Zal and Rudaba (Persian: زال و رودابه) are the fate of two lovers in Shahnameh. Zāl's love for Rudaba begins when he enters the suburbs of Kabul under the rule of the governor and hears Mehrab, the ruler of Kabul, have a daughter in the palace. Zal was ruling as a teenager in Zabol and was ordered by King Manuchehr of Iran. It was likely that the tax collection of the countries under the command of Iran was with Zal, and he camped with his battalion on the outskirts of Kabol.
Mehrab was the ruler of Kabul and the father of Rudaba. Mehrab paid his taxes to Sām as usual, but now his successor is Zal. Mehrab found that Zal had camped on the outskirts of the city, visiting in the morning but with an annual ransom. When Zal was aware of Mehrab's arrival, he accepted her and welcomed her into the Zuboliani tradition and placed her in a high position in parliament. When the party ended and a farewell to Mehrab, one of Zal's commanders told him that Mehrab had a beautiful daughter in the palace. And Zal fell in love with Mehrab's daughter.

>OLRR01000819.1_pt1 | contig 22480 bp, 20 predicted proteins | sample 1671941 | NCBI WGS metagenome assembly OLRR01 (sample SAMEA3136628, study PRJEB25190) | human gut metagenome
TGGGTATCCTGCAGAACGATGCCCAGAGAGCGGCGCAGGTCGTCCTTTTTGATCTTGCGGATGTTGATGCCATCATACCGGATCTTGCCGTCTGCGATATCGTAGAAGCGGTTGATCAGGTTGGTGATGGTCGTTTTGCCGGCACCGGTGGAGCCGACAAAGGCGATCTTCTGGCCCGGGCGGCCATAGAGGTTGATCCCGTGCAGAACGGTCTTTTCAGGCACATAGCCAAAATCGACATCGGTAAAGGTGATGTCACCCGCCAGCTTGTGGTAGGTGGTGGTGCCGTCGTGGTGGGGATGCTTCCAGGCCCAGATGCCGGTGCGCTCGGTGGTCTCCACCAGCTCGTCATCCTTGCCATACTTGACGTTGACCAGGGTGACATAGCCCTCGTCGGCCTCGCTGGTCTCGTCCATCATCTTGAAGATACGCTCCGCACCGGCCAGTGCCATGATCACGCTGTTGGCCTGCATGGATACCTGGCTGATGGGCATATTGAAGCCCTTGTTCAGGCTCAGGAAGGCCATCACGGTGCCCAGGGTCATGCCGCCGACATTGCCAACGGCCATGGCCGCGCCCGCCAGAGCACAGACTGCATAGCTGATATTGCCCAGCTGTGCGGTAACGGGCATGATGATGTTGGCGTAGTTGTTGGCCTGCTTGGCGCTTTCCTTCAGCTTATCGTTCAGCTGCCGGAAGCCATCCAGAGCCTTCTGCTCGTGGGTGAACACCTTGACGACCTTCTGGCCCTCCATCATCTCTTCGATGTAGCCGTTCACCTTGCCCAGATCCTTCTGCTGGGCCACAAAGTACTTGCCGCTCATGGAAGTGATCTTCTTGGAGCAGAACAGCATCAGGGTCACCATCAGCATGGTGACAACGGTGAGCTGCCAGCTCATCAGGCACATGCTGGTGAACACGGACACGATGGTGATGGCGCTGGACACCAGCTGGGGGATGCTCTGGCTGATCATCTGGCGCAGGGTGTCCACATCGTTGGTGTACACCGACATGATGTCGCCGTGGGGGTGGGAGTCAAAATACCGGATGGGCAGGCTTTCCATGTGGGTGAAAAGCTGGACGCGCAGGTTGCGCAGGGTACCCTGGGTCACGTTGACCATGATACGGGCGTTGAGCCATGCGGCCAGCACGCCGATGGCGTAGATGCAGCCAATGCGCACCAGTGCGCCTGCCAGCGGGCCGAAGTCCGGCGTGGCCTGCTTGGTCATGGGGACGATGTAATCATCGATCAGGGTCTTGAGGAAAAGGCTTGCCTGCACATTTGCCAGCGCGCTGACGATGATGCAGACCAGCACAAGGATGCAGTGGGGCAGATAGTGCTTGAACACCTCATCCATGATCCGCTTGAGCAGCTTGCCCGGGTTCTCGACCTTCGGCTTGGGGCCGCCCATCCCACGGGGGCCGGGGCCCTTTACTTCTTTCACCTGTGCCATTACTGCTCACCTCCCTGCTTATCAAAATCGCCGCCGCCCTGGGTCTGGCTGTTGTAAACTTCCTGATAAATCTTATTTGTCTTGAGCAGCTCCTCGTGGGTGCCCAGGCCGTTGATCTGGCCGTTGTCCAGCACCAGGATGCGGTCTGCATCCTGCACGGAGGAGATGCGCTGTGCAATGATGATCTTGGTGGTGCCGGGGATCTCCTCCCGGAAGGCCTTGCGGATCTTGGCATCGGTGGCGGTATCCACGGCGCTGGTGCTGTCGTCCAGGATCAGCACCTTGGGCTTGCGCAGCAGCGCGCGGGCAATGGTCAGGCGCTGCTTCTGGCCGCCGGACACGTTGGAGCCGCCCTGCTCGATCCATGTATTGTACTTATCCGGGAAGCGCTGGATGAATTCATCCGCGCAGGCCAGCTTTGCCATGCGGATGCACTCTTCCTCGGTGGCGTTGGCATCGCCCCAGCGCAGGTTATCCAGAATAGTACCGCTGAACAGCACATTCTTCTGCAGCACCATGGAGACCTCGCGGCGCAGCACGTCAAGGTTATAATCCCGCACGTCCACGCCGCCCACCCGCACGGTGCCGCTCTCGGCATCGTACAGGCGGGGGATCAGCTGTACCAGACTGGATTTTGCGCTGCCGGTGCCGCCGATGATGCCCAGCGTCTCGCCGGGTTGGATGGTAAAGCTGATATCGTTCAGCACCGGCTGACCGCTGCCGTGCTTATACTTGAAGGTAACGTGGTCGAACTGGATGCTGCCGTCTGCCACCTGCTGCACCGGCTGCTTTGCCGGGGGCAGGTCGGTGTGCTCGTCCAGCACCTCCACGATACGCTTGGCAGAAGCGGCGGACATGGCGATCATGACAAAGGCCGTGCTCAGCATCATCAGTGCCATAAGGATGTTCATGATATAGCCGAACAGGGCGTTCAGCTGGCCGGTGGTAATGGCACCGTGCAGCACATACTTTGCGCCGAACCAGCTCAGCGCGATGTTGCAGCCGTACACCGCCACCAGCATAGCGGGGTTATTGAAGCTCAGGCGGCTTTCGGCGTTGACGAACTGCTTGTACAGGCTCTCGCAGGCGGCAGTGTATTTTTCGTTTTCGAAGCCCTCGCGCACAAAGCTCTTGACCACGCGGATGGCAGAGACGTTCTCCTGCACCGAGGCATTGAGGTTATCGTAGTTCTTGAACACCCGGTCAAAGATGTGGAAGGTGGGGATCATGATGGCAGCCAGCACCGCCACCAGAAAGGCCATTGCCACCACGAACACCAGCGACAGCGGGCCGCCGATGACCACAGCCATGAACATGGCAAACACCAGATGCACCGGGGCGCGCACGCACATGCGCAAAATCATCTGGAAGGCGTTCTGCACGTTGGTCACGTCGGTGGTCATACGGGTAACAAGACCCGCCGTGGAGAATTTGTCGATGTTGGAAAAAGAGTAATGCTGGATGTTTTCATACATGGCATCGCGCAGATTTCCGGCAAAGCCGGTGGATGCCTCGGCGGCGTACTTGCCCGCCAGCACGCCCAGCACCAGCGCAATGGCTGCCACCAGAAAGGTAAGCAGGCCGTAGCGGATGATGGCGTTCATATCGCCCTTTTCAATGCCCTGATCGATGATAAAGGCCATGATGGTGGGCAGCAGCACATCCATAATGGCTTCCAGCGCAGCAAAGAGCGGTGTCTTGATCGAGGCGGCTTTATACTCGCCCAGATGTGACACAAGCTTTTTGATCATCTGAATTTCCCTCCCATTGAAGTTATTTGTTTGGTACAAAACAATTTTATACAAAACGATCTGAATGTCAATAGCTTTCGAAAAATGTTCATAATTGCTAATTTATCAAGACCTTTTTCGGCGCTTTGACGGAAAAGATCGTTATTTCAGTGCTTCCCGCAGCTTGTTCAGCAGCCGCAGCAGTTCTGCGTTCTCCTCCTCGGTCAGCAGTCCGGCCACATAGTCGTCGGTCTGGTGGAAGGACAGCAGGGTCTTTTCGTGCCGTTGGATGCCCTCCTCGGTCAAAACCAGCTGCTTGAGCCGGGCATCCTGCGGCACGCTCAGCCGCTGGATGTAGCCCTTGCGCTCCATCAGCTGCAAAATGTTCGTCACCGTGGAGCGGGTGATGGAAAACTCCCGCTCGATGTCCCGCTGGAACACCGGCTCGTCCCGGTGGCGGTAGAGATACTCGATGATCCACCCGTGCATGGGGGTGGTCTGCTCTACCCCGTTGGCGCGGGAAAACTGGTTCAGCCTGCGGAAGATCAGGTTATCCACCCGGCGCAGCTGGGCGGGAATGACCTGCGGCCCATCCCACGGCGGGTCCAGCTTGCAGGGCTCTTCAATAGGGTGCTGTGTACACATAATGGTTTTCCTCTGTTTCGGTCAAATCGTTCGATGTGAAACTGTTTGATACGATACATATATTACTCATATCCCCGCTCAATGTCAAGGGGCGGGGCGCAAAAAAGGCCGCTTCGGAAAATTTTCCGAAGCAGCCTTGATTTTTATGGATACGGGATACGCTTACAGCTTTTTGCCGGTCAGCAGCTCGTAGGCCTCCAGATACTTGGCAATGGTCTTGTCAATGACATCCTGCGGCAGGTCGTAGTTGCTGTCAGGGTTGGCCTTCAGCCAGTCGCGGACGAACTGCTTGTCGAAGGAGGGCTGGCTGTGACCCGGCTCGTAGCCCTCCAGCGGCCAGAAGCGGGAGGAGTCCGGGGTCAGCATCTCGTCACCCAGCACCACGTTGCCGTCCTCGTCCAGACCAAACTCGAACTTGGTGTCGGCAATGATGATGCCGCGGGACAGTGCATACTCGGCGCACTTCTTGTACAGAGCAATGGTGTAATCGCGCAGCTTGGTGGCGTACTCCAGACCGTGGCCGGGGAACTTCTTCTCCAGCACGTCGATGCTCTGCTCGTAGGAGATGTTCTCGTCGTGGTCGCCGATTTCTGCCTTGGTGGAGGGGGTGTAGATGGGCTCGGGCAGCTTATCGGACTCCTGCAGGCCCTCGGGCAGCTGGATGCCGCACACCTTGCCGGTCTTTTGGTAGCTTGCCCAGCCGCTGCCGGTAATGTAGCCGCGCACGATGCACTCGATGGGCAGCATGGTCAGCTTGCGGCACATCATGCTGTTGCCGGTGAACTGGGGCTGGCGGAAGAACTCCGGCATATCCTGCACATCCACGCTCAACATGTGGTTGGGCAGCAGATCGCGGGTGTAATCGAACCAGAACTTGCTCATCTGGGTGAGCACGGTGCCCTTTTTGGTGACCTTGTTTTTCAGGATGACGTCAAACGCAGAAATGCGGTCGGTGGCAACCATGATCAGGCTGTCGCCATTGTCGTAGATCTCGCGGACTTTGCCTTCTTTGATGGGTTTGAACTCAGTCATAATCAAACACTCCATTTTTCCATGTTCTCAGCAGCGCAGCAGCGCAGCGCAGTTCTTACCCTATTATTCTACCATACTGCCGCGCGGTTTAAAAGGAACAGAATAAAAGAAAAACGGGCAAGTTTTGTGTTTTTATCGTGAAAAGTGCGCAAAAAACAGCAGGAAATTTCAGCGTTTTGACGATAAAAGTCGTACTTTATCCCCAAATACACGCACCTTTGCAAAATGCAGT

Zal was upset at night, but the next day Mehrab went to Zal's tent again for lunch. Zal was very happy about the arrival of Mehrab. He asked Mehrab what he wanted to express, the throne, the royal seal, the sword or the crown. These compliments indicated a lover. And while he had not yet seen the Rudaba. In response, Mehrab said, "I only have one wish to be my guest. Despite the esoteric desire, Zal said Sam would not allow me to do so, and Mehrab left hi tent discomfort.
Mehrab returned to the palace and praised Zal's glamorous qualities for his wife Sindukht, but said the gladiator had only one flaw and that he had white hair. Rudaba heard the talk but fell in love with Zal' character and wished he could understand her better. Rudaba was restless like Zal and sent five of her slaves to the Zal tent to get to know each other. Eventually, one night Zal climbed the wall of the palace with Rudaba's escort, and the two lovers' wishes came true. But an acute problem later emerged, and it was the Iran king's opposition to their marriage.